How to Define a Zero and Negative Exponent
The zero and negative exponent properties are two you will use quite a lot in mathematics. The negative exponent property can be confusing, but when you remember a couple fun ideas, you will get it right every time!
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Formulas for negative exponents
In math, we like to write exponents with a positive number. So what happens if I get a negative exponent? What about a zero exponent?
Before we get started, I need to tell you something important here: x ^- a does not mean - x ^ a . The negative exponent has nothing to do with positive or negative numbers.
Let’s look at the two formulas.
x ^- a = 1/( x ^ a )
1/( x ^- a ) = x ^ a
I want to make sure that you understand that x ^- a does not mean - x ^ a . Once again, the negative exponent has nothing to do with positive or negative numbers. If the exponential is negative in the numerator, or the top, it tells us the exponential is actually positive in the denominator. If the exponential is negative in the denominator, or the bottom, it tells us the exponential is actually positive in the numerator.
If you see a negative exponent, flip it to a positive. That is, if the exponent is negative in the numerator, flip it positive to the denominator. If the exponent is negative in the denominator, flip it positive to the numerator.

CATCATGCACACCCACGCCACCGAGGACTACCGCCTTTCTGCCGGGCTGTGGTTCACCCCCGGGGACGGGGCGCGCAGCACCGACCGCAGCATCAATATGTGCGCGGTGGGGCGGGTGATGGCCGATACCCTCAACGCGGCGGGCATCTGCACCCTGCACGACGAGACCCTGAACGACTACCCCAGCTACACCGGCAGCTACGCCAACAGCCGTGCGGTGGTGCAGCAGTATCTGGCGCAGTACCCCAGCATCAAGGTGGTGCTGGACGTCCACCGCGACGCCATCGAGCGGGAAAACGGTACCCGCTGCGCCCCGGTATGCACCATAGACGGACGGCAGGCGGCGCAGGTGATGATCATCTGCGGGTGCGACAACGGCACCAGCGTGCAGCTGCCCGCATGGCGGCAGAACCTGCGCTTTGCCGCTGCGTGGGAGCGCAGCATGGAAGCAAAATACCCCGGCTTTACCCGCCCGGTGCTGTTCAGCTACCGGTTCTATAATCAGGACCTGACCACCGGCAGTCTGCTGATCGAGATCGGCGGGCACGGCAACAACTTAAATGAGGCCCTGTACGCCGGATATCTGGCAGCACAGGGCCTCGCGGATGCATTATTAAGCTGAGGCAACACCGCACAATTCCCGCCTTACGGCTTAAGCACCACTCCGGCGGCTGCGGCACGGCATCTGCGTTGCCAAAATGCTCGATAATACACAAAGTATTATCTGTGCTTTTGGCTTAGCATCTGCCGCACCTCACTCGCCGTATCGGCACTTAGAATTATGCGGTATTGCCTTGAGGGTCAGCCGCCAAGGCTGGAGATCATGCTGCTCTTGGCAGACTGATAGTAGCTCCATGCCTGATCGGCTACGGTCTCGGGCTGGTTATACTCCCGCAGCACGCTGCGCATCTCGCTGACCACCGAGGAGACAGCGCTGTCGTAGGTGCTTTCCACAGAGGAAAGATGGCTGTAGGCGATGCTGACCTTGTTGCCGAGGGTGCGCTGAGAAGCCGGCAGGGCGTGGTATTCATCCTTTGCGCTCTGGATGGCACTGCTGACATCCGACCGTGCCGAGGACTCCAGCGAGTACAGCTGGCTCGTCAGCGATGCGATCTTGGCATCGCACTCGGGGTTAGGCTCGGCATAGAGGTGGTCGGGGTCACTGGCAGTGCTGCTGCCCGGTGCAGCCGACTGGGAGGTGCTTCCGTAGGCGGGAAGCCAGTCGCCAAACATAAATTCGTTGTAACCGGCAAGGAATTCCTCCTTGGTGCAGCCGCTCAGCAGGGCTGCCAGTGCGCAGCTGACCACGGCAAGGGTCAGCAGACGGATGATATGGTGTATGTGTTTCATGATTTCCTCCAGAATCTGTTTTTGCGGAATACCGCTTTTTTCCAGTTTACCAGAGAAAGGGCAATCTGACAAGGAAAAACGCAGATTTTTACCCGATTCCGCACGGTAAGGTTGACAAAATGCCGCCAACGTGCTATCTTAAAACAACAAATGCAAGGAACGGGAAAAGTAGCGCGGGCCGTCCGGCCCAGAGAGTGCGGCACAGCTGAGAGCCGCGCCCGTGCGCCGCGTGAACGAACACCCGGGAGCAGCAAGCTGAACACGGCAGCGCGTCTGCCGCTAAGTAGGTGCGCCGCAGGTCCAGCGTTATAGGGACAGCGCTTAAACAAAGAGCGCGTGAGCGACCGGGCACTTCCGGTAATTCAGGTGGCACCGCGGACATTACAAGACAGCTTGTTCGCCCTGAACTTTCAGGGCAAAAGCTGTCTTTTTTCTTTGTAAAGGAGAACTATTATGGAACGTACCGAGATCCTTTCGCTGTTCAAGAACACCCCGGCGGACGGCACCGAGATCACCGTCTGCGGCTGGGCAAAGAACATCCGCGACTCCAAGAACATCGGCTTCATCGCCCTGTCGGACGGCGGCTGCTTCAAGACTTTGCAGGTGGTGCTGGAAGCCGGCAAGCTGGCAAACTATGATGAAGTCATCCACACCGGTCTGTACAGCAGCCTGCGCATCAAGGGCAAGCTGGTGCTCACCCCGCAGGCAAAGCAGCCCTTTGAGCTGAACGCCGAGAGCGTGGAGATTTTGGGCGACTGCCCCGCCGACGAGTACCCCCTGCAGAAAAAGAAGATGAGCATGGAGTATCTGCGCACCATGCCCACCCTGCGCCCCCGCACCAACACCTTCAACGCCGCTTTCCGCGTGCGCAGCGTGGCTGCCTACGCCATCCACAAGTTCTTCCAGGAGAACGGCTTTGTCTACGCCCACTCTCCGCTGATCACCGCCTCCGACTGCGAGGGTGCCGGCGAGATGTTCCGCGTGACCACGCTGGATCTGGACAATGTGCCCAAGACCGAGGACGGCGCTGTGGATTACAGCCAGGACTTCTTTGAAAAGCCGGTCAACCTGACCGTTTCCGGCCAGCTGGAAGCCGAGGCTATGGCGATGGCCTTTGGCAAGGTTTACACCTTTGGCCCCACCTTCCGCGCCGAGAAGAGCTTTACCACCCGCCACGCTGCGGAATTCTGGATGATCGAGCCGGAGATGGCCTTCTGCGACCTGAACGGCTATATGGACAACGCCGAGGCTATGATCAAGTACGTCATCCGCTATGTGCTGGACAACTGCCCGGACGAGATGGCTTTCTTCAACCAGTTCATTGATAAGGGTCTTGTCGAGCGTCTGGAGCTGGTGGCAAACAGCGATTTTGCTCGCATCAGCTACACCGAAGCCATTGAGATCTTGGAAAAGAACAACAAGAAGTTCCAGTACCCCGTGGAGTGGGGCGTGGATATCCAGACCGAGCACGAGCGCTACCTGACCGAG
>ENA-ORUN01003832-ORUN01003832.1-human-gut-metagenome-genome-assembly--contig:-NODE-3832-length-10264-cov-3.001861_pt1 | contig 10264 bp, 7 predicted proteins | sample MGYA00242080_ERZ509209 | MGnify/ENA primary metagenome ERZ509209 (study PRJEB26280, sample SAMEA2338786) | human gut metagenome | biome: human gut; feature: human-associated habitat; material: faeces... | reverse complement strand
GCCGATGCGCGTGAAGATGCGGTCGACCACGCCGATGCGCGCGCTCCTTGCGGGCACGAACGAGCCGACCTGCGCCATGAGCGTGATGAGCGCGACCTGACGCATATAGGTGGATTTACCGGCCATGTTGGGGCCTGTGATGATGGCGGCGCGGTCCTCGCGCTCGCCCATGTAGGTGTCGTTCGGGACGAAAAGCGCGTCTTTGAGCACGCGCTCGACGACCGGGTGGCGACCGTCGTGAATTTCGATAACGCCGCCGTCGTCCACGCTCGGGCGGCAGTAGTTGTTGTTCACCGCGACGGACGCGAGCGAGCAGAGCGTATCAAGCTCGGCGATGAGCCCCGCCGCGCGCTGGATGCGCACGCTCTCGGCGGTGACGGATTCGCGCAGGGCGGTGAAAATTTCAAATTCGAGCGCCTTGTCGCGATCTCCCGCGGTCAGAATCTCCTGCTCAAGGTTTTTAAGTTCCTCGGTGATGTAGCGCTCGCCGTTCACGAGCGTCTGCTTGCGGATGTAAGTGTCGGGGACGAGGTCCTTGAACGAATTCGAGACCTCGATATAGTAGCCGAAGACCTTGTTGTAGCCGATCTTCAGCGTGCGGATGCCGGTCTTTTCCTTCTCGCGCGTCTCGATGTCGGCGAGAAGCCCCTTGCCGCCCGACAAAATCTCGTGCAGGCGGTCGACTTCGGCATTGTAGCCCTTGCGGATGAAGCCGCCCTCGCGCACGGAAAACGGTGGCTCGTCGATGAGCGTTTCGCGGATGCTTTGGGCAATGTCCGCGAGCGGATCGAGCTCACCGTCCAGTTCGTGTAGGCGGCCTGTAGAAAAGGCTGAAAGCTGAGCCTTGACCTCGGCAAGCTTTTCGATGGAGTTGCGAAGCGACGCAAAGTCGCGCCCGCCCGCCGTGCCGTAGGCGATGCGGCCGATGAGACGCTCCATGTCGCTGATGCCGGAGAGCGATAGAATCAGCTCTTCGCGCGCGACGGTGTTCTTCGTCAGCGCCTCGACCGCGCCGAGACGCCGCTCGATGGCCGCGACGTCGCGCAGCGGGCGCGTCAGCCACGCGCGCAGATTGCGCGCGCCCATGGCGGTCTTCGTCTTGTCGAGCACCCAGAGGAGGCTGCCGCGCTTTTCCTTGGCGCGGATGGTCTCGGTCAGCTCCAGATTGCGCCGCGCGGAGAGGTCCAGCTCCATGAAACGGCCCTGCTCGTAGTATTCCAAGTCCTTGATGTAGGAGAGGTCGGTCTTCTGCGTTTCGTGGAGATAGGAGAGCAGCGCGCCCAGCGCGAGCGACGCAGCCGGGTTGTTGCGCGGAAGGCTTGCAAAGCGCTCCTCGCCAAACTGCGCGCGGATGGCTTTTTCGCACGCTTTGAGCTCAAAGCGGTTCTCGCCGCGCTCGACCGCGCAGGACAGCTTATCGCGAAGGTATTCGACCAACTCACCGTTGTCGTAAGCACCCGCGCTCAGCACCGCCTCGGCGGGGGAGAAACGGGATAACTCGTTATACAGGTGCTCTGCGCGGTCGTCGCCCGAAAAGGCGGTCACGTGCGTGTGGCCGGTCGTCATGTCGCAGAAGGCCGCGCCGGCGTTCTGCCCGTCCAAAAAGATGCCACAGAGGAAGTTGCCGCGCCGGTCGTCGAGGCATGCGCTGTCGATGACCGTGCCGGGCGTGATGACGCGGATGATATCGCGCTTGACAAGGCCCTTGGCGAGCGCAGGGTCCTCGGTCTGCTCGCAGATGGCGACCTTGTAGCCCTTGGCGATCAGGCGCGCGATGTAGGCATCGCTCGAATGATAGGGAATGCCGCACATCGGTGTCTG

Let’s say I have x ^-4. Now remember, x ^-4 can be written as a fraction (x^-4)/1. Remember, if it’s negative in the numerator, you flip it positive to the denominator. So that’s the same thing as saying 1/(x^4).
In this next example, x ^-7 is in the denominator. We’re going to flip it positive to the numerator. x ^7 is the same thing as 1/( x ^-7).
The formula for zero exponents
I think the zero exponent is really fun! Basically, the formula says that anything - any number, any letter - raised to the zero exponent is always one. So when I have x ^0, it’s 1. Let’s say I had something funny like 999,999^0. It’s still 1!
The Quotient of Powers Rule says that when we divide exponentials with the same base, we subtract their exponents. So, I have ( x ^3)/( x ^3). Remember, we subtract their exponents. So that would be x ^(3-3), which is x^0.
But where does the 1 come from? We have ( x ^3)/( x ^3). That is, ( x x x ) on the top, or numerator, and ( x x x ) on the bottom, or denominator. x / x is 1, x / x is 1, and x / x is 1. When we multiply those together (1 1 1), we get 1! So that pretty much proves it: x ^0 = 1!
By the end of this lesson you’ll understand the zero and negative exponent properties.
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